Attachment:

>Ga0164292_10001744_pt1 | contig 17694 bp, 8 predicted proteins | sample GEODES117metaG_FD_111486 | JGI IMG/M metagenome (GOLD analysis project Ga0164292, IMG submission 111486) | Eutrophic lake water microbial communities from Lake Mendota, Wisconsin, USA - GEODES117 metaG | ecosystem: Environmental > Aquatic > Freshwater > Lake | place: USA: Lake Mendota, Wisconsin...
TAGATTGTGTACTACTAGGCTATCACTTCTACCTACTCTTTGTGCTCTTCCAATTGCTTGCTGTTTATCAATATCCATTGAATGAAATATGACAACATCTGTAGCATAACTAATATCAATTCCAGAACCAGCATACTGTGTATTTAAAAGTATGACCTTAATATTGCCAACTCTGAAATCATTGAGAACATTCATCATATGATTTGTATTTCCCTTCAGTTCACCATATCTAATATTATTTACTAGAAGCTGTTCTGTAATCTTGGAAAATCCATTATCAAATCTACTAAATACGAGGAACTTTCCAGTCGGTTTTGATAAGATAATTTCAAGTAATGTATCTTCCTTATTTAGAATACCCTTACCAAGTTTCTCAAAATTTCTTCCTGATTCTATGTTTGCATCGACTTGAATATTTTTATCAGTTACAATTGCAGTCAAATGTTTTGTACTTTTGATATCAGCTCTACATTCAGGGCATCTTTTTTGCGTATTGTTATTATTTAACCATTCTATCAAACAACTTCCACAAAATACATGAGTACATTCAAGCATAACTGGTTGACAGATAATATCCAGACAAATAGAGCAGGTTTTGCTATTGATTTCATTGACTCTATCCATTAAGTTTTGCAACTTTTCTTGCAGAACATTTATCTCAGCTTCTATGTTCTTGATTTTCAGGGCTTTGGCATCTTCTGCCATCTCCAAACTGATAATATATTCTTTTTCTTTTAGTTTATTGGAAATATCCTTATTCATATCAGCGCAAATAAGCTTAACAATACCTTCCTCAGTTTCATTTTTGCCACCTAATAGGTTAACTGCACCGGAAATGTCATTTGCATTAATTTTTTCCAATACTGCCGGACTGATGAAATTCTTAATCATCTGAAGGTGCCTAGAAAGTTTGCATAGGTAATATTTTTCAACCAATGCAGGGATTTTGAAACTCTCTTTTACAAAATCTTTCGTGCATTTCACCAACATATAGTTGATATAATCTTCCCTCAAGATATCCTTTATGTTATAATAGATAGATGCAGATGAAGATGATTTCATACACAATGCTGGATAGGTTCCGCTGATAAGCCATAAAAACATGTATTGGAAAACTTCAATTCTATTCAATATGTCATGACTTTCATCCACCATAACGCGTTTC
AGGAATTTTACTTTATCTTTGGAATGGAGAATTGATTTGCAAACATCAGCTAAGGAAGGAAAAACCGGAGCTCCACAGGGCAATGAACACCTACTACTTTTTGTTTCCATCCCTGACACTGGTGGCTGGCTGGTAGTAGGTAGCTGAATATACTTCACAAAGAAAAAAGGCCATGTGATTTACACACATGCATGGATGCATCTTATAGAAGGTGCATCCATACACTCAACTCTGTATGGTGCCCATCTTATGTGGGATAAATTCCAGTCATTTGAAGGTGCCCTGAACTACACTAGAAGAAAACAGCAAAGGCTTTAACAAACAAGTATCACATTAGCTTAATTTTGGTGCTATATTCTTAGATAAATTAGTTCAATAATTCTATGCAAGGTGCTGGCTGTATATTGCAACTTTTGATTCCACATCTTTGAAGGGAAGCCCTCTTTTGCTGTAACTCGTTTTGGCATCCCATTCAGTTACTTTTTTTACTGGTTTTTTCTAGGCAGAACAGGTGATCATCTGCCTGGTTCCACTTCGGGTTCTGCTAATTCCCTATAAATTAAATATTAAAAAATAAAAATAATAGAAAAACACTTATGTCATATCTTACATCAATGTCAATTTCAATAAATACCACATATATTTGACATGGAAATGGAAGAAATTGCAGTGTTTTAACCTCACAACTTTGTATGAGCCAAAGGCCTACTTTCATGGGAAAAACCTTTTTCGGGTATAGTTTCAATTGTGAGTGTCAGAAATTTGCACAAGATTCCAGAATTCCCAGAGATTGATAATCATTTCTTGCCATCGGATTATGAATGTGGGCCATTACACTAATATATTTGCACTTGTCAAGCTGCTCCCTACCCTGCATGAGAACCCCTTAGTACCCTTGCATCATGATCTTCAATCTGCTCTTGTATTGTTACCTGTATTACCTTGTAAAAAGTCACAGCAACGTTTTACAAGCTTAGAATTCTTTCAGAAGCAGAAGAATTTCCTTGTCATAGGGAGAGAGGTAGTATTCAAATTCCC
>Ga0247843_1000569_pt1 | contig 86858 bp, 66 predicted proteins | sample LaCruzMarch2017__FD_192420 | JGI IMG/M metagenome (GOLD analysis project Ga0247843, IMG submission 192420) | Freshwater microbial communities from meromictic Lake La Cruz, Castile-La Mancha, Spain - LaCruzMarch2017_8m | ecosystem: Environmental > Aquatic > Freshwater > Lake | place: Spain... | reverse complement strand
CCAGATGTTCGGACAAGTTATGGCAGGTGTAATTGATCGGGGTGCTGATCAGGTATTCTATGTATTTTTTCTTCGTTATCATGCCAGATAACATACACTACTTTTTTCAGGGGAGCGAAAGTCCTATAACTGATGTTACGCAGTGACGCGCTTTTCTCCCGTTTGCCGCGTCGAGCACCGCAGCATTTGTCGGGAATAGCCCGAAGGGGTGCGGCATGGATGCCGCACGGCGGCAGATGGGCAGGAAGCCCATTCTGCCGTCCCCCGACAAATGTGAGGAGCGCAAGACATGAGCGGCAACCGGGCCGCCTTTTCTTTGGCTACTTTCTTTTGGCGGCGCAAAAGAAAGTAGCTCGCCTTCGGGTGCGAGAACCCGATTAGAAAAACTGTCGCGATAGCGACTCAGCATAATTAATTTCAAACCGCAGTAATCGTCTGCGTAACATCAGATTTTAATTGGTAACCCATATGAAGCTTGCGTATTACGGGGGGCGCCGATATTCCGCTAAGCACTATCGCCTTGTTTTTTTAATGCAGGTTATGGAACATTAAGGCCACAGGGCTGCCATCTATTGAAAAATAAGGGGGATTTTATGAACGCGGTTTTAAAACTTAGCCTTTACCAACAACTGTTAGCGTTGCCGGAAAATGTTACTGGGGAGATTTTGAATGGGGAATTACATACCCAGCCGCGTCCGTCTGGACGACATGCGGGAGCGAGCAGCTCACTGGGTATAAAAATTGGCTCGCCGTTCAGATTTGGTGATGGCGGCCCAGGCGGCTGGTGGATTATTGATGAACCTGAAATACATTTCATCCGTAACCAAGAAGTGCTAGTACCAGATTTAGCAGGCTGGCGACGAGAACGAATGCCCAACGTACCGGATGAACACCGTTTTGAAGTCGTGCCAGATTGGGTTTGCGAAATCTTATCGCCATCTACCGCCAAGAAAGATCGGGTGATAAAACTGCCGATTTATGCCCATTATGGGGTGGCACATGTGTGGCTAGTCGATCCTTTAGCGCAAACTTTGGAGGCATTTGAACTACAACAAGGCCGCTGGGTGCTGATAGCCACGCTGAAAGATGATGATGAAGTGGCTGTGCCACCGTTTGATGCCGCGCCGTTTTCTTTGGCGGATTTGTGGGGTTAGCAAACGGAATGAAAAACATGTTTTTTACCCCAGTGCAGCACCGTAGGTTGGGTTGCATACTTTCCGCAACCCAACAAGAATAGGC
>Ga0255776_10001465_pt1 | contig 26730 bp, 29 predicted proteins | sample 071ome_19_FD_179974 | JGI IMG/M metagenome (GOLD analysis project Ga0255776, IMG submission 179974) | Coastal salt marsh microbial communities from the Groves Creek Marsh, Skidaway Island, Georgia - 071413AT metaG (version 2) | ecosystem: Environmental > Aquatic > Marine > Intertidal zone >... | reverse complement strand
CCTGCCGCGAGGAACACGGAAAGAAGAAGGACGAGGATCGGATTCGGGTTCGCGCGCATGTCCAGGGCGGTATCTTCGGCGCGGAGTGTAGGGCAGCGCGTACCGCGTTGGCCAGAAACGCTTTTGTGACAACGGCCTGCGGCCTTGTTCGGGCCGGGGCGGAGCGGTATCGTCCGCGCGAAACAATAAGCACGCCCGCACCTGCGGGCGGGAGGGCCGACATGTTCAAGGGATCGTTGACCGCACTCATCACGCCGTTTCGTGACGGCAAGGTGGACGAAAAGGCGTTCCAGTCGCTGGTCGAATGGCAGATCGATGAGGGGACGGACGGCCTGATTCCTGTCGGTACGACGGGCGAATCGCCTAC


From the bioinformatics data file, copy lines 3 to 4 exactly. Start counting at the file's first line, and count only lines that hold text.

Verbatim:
AGGAATTTTACTTTATCTTTGGAATGGAGAATTGATTTGCAAACATCAGCTAAGGAAGGAAAAACCGGAGCTCCACAGGGCAATGAACACCTACTACTTTTTGTTTCCATCCCTGACACTGGTGGCTGGCTGGTAGTAGGTAGCTGAATATACTTCACAAAGAAAAAAGGCCATGTGATTTACACACATGCATGGATGCATCTTATAGAAGGTGCATCCATACACTCAACTCTGTATGGTGCCCATCTTATGTGGGATAAATTCCAGTCATTTGAAGGTGCCCTGAACTACACTAGAAGAAAACAGCAAAGGCTTTAACAAACAAGTATCACATTAGCTTAATTTTGGTGCTATATTCTTAGATAAATTAGTTCAATAATTCTATGCAAGGTGCTGGCTGTATATTGCAACTTTTGATTCCACATCTTTGAAGGGAAGCCCTCTTTTGCTGTAACTCGTTTTGGCATCCCATTCAGTTACTTTTTTTACTGGTTTTTTCTAGGCAGAACAGGTGATCATCTGCCTGGTTCCACTTCGGGTTCTGCTAATTCCCTATAAATTAAATATTAAAAAATAAAAATAATAGAAAAACACTTATGTCATATCTTACATCAATGTCAATTTCAATAAATACCACATATATTTGACATGGAAATGGAAGAAATTGCAGTGTTTTAACCTCACAACTTTGTATGAGCCAAAGGCCTACTTTCATGGGAAAAACCTTTTTCGGGTATAGTTTCAATTGTGAGTGTCAGAAATTTGCACAAGATTCCAGAATTCCCAGAGATTGATAATCATTTCTTGCCATCGGATTATGAATGTGGGCCATTACACTAATATATTTGCACTTGTCAAGCTGCTCCCTACCCTGCATGAGAACCCCTTAGTACCCTTGCATCATGATCTTCAATCTGCTCTTGTATTGTTACCTGTATTACCTTGTAAAAAGTCACAGCAACGTTTTACAAGCTTAGAATTCTTTCAGAAGCAGAAGAATTTCCTTGTCATAGGGAGAGAGGTAGTATTCAAATTCCC
>Ga0247843_1000569_pt1 | contig 86858 bp, 66 predicted proteins | sample LaCruzMarch2017__FD_192420 | JGI IMG/M metagenome (GOLD analysis project Ga0247843, IMG submission 192420) | Freshwater microbial communities from meromictic Lake La Cruz, Castile-La Mancha, Spain - LaCruzMarch2017_8m | ecosystem: Environmental > Aquatic > Freshwater > Lake | place: Spain... | reverse complement strand